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Getting back on track with food budget

November 19th, 2014 at 03:11 pm

Yesterday my partner and I independently came to the conclusion that we need to stop eating out so much. We both looked at what we've spent our money on in the past 30 days and both of us have spent an entire paycheck on food and drink (including groceries). That is absurd. To be fair, we went out of town one weekend and had guests for two weekends and that just is not normal for us. I am glad we are both on the same page now-it is hard to hold to your guns when the other is encouraging you to do something you'd like to do anyway.

I stopped at the grocery store for a quick top up trip. I am going to have to start planning better because I feel like I am always at Kroger. Today I bought olive oil, but when it rang up it was $2 more. Last time I was at Kroger my oranges rang up wrong but I didn't think it was worth the effort for 42 cents. Two dollars is apparently the magic number for me. They checked the price and since it was labeled wrong (or didn't ring up correctly?) I got the bottle for free. That felt pretty good.

Now we have a fridge literally full of leftovers plus all the fruit and milk and coffee we consume daily and I don't see the need to go out to eat for some time or to grocery shop until the weekend.

2 Responses to “Getting back on track with food budget”

  1. Miz Pat Says:

    I know how this feels. I associate going out with a social life aka fun and it is very hard to resist.

    I did worse. I went $240 over on my budget with all the Thanksgiving Sales. Now I know that they were all stock up items, but it wasn't smart on my part.

  2. snafu Says:

    The smartest thing I've done on the home front is to write out a menu plan. I keep it simple and flexible. Started by writing down 5 favourite meals and insisted each family member likewise offer at least 5 favourite entrees. Every weekend I flip through the grocery store flyers to note loss leaders and seasonal stuff. It's much less stressful to know what to make walking through the door and based on the schedule. It helps to make a fast easy meal the most hectic day. Monday's are really busy here so it's practical to do some kind of pasta.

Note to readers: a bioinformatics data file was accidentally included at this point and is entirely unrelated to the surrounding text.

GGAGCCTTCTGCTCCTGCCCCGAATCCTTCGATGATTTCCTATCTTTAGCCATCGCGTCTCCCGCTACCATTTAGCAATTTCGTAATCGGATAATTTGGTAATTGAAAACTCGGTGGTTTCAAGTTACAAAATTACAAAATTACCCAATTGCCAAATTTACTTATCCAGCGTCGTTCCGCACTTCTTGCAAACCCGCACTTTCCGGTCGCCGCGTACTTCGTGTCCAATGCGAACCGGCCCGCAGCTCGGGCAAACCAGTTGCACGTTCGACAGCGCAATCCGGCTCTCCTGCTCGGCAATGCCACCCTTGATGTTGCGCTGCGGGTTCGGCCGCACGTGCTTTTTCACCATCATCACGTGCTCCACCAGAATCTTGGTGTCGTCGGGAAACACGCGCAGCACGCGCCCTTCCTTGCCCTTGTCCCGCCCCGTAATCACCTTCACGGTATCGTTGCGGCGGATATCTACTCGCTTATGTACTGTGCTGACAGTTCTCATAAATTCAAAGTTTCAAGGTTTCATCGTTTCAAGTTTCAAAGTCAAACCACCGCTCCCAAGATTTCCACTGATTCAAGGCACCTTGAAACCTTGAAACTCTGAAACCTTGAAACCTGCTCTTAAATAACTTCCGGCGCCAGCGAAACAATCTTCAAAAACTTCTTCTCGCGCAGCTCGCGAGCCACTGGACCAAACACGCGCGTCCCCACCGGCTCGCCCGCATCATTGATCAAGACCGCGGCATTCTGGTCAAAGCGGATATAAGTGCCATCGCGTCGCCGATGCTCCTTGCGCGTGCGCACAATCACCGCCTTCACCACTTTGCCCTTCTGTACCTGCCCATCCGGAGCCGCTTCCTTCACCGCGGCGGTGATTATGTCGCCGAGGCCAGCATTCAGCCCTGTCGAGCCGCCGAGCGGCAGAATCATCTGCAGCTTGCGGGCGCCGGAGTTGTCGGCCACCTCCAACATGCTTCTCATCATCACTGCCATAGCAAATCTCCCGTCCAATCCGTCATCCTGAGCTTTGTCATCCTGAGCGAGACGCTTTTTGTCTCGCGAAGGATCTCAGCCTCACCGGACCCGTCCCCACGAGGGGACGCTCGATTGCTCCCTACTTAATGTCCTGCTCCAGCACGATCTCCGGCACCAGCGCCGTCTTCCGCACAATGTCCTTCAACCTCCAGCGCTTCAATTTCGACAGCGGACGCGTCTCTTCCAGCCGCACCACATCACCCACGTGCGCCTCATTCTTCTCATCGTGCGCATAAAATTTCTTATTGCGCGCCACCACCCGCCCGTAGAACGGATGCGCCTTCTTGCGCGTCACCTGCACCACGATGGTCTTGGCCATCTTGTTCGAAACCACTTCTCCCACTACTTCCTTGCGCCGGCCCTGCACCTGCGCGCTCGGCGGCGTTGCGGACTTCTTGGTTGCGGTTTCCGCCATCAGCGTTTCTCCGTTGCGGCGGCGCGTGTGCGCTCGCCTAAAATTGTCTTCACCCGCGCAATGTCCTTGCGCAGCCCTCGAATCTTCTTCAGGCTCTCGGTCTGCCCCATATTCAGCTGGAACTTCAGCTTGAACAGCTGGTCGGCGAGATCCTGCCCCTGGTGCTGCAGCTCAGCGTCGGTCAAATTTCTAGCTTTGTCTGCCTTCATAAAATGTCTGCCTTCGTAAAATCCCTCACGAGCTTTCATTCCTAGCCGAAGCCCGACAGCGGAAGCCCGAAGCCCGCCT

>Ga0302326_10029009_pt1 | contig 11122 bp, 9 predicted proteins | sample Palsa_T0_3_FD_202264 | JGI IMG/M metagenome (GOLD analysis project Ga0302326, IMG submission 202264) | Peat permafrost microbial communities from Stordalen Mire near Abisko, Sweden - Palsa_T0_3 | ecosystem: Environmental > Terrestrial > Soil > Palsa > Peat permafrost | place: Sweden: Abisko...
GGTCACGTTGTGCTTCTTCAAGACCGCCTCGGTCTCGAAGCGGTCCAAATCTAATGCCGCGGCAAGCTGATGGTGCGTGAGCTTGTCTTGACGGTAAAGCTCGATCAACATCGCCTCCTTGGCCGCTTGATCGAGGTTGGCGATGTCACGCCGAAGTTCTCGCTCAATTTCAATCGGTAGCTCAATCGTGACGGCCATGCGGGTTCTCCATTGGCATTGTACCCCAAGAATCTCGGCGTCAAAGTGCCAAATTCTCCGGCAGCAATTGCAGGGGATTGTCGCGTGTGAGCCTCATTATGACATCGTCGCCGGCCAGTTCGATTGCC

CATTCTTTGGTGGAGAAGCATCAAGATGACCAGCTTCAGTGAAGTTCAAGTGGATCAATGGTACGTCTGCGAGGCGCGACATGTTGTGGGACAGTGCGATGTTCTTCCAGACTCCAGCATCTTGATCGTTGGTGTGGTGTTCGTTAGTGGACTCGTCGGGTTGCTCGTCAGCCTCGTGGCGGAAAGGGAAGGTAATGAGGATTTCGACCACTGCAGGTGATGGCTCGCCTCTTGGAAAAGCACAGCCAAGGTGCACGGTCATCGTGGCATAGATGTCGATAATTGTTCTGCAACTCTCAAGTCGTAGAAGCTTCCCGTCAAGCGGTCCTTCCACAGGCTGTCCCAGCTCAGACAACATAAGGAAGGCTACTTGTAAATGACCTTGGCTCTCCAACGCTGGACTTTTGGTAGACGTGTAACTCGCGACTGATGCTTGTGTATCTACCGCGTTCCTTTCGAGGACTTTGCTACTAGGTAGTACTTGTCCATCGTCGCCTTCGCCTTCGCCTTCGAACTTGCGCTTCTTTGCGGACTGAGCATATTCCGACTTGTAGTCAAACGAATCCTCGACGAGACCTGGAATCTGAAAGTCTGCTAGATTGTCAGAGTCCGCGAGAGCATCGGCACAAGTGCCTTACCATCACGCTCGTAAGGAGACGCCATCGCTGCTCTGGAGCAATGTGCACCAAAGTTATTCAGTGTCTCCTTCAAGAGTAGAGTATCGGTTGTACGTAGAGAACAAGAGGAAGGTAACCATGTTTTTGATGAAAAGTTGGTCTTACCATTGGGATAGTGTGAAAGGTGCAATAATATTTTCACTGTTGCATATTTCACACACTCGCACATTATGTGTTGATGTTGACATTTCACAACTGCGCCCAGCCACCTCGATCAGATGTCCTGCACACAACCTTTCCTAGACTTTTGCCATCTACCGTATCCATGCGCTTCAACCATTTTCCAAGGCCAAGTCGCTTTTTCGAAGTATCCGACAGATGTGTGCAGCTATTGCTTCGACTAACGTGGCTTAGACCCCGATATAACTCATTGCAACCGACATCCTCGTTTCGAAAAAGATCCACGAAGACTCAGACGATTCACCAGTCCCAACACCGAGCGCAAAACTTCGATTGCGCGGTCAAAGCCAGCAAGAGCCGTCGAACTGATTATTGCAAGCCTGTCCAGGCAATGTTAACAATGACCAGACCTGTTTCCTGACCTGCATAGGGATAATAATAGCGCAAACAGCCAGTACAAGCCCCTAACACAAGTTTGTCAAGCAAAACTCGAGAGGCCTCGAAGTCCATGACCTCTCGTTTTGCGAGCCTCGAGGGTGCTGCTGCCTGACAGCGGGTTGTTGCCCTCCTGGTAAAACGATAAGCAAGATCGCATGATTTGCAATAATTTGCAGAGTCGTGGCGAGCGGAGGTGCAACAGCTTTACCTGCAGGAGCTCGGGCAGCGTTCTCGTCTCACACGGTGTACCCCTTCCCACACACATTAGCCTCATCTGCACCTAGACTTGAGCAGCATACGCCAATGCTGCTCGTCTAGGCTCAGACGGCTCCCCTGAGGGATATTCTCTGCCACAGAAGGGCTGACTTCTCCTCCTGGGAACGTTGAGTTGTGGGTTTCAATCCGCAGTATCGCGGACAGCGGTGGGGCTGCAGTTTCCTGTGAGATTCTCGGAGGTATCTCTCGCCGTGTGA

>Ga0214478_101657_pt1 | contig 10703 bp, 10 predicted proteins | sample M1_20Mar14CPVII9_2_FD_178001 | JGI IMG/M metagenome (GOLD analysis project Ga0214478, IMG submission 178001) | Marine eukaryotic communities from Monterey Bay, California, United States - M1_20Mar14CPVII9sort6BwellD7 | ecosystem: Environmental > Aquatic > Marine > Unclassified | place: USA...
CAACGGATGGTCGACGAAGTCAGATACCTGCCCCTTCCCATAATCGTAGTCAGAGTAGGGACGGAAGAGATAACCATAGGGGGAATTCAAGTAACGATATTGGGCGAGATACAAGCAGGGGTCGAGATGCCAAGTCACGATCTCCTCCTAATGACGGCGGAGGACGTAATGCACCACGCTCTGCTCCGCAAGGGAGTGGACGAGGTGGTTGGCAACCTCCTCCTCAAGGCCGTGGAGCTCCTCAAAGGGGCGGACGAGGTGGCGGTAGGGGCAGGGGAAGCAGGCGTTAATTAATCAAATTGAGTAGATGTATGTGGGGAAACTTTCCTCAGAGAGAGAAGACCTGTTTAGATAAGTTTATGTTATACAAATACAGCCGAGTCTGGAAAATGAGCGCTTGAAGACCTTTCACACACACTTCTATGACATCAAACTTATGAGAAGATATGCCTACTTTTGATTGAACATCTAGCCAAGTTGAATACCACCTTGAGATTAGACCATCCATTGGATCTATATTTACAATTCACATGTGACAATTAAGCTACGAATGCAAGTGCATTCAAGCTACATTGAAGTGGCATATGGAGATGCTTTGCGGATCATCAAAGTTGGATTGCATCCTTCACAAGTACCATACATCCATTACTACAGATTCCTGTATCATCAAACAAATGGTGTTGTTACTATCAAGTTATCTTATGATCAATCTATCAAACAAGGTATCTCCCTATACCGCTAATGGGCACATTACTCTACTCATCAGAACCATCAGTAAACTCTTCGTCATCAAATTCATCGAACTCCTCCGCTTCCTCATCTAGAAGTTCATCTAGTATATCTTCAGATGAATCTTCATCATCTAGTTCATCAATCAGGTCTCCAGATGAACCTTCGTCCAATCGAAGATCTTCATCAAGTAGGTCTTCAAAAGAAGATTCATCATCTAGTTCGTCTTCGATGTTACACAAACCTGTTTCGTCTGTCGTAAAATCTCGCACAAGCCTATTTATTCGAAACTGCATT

Tues is 'plan-over' combining leftover's from Sunday's best meal of the week into something else [Ethnic] like casserole, stew, Jambalya or Paella type dish. Wednesday's theme is meatless and fun to try-out different vegetarian ideas that the fridge and pantry will support. Thurs. is usually grocery shopping & errands so it help to have a crockpot dinner ready to plate when we return. Fri is leftover buffet, all the stuff set out in small bowls/plates easily zapped in microwave or add to green salad, sandwich or omelette/Frittata.

    Having a plan makes it easy to monitor the pantry and assign ingredients so they don't get lost and expire. When DKs were young, they made their favourites on Saturday. With a bit of supervision they did hot dogs, grilled cheese, waffles etc. We nearly always invite colleagues, friends and relatives for Sunday dinner and roast some big hunk of meat with special side dishes. It's fun, easy and you really get to know people over conversation at a relaxed meal.

    You can presume eating home cooked meals will cost less than half what you would pay in a restaurant. Likewise wine without the cost of 'corkage' is huge.

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